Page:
Former White House counsel Craig not guilty in Ukraine case


WASHINGTON (Reuters) – Greg Craig, who had served as former President Barack Obama’s top White House lawyer, was found not guilty on Wednesday of charges that he lied about work he performed for Ukraine in a case that grew out of Special Counsel Robert Mueller’s Russia investigation.

FILE PHOTO: A former White House Counsel under President Barack Obama Greg Craig leaves the U.S. District Court in Washington, U.S., April 12, 2019. REUTERS/Jeenah Moon

Craig was accused of lying about a legal review he conducted in 2012, after he left the White House, that largely vindicated the prosecution of a political enemy of Viktor Yanukovich, the Russian-aligned president of Ukraine at the time.


But a jury in federal court in Washington acquitted Craig, 74, of violating the Foreign Agents Registration Act (FARA), which requires disclosure of lobbying work on behalf of a foreign government.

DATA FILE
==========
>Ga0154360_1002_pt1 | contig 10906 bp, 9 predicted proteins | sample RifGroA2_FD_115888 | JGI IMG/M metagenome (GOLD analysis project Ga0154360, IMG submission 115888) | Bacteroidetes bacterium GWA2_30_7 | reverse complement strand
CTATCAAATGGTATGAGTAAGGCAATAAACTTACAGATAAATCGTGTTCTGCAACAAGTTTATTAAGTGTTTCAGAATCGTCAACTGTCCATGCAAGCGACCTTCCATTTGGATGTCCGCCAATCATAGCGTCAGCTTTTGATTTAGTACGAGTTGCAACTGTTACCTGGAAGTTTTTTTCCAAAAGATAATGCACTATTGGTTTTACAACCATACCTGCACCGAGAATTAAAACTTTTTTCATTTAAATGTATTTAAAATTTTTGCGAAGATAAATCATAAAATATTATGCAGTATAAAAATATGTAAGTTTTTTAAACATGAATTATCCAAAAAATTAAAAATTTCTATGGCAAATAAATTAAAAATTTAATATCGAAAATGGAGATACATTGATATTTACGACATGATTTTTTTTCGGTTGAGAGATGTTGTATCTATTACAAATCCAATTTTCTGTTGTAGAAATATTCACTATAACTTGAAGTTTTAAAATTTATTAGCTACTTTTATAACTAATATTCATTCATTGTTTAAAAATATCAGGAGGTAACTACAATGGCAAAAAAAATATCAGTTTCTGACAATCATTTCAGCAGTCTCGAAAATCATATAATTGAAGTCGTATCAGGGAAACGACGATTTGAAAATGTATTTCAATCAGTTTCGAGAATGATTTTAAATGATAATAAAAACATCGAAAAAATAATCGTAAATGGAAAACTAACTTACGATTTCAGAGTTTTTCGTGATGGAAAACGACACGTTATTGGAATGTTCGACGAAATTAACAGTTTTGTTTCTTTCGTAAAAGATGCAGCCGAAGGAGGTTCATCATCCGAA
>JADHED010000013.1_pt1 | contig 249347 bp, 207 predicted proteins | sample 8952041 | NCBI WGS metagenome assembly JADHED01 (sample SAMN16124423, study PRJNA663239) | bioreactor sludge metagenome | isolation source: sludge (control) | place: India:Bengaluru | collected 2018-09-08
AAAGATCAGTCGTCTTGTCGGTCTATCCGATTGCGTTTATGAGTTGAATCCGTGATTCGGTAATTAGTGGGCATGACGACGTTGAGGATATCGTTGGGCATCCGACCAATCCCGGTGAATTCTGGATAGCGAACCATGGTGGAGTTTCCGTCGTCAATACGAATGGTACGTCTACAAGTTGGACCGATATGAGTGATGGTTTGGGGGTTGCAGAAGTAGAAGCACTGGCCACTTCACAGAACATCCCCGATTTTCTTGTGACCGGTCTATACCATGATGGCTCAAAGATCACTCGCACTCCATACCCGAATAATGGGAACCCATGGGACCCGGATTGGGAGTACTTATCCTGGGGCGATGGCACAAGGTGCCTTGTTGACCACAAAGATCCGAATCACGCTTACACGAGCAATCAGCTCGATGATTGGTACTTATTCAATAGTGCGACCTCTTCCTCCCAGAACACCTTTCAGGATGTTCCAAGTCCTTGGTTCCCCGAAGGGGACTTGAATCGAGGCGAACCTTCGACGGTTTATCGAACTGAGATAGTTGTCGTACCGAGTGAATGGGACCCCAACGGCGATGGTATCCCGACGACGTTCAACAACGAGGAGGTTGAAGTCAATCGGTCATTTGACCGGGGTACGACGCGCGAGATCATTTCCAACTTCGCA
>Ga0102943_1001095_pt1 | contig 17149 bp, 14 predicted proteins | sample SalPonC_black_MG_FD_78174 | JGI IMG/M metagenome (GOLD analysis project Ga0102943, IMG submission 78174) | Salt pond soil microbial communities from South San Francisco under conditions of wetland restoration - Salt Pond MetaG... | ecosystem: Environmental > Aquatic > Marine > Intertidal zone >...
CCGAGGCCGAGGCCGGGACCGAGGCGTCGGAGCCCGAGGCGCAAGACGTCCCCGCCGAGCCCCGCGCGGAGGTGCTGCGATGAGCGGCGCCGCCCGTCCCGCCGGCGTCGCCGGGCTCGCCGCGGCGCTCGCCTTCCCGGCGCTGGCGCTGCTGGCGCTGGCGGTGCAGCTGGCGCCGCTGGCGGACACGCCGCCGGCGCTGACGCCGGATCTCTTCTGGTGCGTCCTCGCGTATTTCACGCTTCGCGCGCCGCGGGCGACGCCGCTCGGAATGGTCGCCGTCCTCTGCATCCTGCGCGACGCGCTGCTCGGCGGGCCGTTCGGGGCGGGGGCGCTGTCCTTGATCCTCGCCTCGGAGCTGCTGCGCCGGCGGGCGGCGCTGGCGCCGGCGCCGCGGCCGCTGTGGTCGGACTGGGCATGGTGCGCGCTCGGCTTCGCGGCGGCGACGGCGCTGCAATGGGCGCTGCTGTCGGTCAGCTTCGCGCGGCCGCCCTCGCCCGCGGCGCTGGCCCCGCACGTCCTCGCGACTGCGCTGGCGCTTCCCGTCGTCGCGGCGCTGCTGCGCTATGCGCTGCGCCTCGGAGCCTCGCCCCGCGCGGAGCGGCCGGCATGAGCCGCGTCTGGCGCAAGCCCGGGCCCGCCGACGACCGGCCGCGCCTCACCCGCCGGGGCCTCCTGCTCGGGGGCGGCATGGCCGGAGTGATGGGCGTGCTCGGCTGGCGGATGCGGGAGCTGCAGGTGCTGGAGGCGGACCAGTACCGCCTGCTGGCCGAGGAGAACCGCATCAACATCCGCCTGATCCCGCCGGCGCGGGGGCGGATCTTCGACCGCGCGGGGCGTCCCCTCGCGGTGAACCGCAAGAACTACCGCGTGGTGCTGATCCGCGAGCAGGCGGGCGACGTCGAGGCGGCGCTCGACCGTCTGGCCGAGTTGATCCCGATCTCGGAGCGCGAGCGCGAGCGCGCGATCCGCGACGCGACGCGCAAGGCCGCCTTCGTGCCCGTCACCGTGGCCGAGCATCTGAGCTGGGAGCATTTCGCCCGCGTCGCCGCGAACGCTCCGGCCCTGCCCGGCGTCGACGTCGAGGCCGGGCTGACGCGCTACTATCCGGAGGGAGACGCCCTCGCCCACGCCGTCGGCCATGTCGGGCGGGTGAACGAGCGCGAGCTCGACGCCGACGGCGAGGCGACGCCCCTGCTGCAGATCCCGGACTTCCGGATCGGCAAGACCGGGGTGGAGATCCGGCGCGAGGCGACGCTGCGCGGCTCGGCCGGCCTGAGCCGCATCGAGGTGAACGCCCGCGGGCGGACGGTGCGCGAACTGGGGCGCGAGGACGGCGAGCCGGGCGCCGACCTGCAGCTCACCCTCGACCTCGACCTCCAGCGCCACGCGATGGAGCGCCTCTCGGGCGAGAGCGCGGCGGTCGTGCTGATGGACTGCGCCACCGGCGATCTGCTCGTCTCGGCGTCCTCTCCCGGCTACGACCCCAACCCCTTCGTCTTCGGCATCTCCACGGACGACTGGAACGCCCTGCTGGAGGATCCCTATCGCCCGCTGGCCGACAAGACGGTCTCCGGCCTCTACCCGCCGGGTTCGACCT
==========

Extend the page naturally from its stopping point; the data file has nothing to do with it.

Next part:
He had faced up to five years in prison if convicted.


“I want to thank the jury for doing justice. I’m very fortunate to have the support of a loving family and many loyal friends who were steadfast during this ordeal,” Craig said in a statement.

Judge Amy Berman Jackson in August dismissed a second charge of making false statements about that activity.

The verdict is a blow to the Justice Department’s efforts to ramp up enforcement of foreign-lobbying laws after decades of inactivity.

Federal prosecutors involved in the case did not immediately respond to requests for comment.

Skadden, Arps, Slate, Meagher & Flom LLP, the New York law firm that produced the report, agreed in January to turn over the $4.6 million it was paid and retroactively register as a foreign agent as part of a settlement with the Justice Department. Craig no longer works for the firm.

Skadden had produced the 187-page report at the behest of Paul Manafort, the former chairman of Donald Trump’s presidential campaign who is currently serving a 7-1/2-year prison sentence for lobbying violations and financial crimes.

Reporting by Andy Sullivan; Editing by David Gregorio and Leslie Adler


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